We've spent endless hours this past week exploring the boneheaded racism of L.A. Clippers owner Donald Sterling. Too bad we probably won't pay nearly as much attention to the bias of our entire economy.
The black unemployment rate was one of the bleakest features of an otherwise strong April jobs report on Friday, clocking in at 11.6 percent, compared with overall unemployment of 6.3 percent and more than twice the white unemployment rate of 5.3 percent. Hispanic or Latino unemployment was 7.3 percent.
There has been a persistent gap between black and white workers since at least 1954, when the Bureau of Labor Statistics started keeping track. But it has widened since the end of the Great Recession, part of what National Urban League president Marc Morial recently called "an economic crisis in Black America." Have a look:
The gap closed a bit during the recession, when white layoffs accelerated. But the recovery has been kinder to white workers than to black workers, widening the gap again.
The median duration of unemployment for black workers was 23.3 weeks in April, compared with 17.1 weeks for white workers, according to not-seasonally adjusted data from the BLS. Those six weeks make a difference -- the longer workers stay unemployed, the more their skills erode, further hurting their chances of getting a job in the future.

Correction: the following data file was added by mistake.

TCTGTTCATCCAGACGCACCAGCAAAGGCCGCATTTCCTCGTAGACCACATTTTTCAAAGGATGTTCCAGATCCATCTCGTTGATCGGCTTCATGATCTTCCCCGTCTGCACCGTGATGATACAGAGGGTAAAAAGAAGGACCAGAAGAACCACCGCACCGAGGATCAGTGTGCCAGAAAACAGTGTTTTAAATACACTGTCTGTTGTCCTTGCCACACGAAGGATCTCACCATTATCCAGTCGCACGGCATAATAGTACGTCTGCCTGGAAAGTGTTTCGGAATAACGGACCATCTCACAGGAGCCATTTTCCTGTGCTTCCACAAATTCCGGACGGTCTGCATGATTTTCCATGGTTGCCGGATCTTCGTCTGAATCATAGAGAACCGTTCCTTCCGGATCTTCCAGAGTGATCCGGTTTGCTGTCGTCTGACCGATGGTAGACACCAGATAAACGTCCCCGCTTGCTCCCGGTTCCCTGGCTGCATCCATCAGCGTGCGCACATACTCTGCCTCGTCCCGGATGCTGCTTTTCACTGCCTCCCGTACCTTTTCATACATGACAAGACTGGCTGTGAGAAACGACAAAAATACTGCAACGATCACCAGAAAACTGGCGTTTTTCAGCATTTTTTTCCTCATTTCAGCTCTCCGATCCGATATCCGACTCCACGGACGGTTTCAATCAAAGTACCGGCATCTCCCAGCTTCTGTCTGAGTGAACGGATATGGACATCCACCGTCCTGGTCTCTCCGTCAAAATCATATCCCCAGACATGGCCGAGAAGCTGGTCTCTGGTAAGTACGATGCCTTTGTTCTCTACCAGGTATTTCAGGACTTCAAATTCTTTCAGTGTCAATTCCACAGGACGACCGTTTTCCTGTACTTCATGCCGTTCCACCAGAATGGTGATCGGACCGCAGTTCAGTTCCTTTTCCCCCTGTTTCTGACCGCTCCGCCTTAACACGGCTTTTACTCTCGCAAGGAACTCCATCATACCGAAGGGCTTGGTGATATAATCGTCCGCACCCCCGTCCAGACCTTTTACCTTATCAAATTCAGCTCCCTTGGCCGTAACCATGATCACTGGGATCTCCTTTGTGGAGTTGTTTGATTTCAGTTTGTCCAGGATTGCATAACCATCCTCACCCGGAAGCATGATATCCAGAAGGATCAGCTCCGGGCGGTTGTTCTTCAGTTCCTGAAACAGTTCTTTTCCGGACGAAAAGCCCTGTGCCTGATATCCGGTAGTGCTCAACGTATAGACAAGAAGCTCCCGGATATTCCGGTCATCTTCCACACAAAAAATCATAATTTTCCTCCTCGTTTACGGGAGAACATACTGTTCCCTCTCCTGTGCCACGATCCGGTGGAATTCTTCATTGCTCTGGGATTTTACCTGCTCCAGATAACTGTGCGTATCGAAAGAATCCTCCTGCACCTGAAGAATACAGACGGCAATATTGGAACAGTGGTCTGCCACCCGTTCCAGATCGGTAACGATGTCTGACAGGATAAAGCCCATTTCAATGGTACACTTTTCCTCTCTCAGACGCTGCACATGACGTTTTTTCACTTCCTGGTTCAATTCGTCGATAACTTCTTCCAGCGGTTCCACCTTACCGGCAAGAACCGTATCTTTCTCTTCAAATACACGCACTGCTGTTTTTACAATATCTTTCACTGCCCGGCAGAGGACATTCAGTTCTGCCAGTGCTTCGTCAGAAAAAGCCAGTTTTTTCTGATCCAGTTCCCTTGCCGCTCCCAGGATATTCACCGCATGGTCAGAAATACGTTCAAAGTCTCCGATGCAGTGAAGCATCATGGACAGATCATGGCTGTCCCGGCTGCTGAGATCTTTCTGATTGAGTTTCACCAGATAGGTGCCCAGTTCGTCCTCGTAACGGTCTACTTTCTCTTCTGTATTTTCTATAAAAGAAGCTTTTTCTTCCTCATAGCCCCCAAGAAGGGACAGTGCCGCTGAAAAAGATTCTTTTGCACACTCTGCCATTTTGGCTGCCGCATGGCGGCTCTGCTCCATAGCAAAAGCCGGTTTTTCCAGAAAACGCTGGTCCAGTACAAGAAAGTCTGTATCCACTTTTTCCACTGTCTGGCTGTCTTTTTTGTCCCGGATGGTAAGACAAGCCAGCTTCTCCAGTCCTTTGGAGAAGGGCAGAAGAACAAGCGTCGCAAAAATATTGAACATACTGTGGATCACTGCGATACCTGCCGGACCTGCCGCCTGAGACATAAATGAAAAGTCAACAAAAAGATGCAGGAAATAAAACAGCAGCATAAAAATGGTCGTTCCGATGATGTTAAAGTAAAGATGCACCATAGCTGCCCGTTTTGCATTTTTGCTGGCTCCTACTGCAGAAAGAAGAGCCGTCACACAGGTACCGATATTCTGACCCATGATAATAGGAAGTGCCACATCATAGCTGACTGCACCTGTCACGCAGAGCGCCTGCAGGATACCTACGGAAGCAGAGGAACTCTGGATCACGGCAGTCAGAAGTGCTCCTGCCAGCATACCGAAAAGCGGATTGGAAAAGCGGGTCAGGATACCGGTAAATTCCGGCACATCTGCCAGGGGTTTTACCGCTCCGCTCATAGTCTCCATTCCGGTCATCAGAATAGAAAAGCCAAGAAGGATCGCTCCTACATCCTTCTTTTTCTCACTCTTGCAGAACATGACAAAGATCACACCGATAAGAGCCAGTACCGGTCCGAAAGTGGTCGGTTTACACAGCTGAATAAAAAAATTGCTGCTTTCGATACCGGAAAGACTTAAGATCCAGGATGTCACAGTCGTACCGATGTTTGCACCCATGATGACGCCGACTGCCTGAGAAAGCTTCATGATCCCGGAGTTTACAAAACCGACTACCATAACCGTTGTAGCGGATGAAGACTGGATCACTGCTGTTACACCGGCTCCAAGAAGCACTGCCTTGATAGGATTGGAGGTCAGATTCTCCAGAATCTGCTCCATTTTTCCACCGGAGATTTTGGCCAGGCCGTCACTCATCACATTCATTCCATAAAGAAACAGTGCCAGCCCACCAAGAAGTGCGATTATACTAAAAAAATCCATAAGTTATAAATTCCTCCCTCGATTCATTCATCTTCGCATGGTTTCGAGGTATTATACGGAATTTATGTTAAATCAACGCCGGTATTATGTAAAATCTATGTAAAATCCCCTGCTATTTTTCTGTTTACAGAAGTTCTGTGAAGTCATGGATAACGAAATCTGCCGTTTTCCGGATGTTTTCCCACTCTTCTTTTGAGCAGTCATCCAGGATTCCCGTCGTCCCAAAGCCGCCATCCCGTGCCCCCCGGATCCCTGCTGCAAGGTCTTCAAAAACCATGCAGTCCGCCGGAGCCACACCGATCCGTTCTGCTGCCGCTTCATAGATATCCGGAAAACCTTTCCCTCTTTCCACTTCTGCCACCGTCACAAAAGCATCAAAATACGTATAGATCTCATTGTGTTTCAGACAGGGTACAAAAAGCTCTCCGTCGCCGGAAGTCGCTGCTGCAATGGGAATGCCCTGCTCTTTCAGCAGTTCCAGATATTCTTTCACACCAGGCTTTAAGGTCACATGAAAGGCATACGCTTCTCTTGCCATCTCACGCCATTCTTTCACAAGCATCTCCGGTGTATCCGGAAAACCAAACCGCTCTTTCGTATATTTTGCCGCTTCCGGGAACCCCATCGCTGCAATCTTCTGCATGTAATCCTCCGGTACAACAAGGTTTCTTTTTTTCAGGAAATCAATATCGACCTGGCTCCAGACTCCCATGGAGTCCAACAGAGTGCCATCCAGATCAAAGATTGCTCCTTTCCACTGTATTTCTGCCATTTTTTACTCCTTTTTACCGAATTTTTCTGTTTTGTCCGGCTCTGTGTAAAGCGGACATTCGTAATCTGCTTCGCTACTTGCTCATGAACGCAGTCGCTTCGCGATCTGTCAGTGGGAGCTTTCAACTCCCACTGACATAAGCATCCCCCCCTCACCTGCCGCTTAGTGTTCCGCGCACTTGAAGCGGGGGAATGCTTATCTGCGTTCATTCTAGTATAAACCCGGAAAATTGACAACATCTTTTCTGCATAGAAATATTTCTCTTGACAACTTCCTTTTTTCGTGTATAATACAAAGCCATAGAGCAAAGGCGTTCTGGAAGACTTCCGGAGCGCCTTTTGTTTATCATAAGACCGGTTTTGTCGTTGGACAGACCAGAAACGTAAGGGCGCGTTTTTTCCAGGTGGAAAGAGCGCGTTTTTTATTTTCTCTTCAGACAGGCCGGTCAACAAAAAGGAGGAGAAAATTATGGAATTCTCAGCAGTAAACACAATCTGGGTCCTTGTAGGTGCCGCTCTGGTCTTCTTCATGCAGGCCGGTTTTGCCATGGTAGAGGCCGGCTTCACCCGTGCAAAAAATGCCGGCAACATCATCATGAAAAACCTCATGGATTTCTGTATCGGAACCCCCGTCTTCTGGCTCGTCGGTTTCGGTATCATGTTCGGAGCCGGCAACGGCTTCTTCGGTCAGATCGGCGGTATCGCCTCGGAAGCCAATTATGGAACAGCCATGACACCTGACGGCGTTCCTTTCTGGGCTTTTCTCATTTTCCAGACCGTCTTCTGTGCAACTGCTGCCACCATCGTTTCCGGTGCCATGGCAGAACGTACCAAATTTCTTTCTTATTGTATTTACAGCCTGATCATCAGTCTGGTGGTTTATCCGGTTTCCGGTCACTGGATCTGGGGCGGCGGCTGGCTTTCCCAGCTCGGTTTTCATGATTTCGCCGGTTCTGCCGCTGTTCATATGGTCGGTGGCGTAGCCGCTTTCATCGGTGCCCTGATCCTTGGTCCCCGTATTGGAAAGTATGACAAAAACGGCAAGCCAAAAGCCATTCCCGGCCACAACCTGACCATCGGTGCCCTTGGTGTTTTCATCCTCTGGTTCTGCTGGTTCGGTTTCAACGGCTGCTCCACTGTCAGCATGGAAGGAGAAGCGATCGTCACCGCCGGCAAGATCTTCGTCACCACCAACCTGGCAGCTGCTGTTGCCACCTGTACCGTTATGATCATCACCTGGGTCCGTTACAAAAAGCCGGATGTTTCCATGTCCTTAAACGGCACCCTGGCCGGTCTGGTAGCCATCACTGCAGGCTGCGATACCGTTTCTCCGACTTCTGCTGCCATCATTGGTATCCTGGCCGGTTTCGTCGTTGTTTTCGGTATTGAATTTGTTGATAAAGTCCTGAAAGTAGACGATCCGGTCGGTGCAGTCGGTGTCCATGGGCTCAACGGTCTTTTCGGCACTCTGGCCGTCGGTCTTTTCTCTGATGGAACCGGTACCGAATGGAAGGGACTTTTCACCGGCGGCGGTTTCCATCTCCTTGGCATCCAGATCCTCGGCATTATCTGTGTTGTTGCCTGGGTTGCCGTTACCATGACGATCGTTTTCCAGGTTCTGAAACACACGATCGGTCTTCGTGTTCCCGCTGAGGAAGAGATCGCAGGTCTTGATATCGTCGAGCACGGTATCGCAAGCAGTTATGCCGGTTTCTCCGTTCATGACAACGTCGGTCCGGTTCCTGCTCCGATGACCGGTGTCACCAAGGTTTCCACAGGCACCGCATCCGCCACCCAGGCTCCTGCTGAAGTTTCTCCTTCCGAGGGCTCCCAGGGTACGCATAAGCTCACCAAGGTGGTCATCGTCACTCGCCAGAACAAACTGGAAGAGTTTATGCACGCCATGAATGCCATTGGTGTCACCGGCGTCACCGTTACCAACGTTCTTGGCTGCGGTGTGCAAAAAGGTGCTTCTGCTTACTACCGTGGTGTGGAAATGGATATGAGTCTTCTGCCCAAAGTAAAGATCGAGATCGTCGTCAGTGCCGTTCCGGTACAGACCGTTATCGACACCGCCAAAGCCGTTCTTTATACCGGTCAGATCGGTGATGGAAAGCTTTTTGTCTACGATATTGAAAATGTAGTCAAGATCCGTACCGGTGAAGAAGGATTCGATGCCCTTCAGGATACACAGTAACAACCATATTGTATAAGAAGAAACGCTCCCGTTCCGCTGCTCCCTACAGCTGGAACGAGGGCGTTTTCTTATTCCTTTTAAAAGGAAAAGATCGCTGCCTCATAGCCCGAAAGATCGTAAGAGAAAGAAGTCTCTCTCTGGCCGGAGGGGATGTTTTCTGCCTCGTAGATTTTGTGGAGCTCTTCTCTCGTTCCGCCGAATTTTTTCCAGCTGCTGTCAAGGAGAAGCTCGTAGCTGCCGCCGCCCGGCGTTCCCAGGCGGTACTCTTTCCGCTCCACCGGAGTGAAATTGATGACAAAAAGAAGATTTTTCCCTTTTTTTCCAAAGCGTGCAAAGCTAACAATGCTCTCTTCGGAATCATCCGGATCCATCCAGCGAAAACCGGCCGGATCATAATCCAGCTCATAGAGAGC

And African-Americans with jobs are typically getting paid less than white workers: The median weekly income for black workers in 2013, the latest BLS data available, was $629, compared with $802 for white workers. That translates into annual incomes of $32,708 vs. $41,704 -- the kind of inequality we don't talk about that much.
The "underemployment rate" -- meaning the percentage of people either not working or working part-time because they can't find anything better -- was 20.5 percent for African-American workers, compared with 11.8 percent for white workers, according to the National Urban League's latest annual report on the State of Black America.
What could help? Maybe fixing an inherently biased system. The Urban League wants to raise the minimum wage, which would lift the incomes of many black workers, particularly women. Republicans say that might hurt low-wage hiring, but the jury is out on that argument. Better access to job training and child care could also help. As such fixes seem unlikely to happen soon, we'll have to just hope that the recovery keeps improving on its own, making the job market better for everybody. Just don't expect that to close the gap any time soon.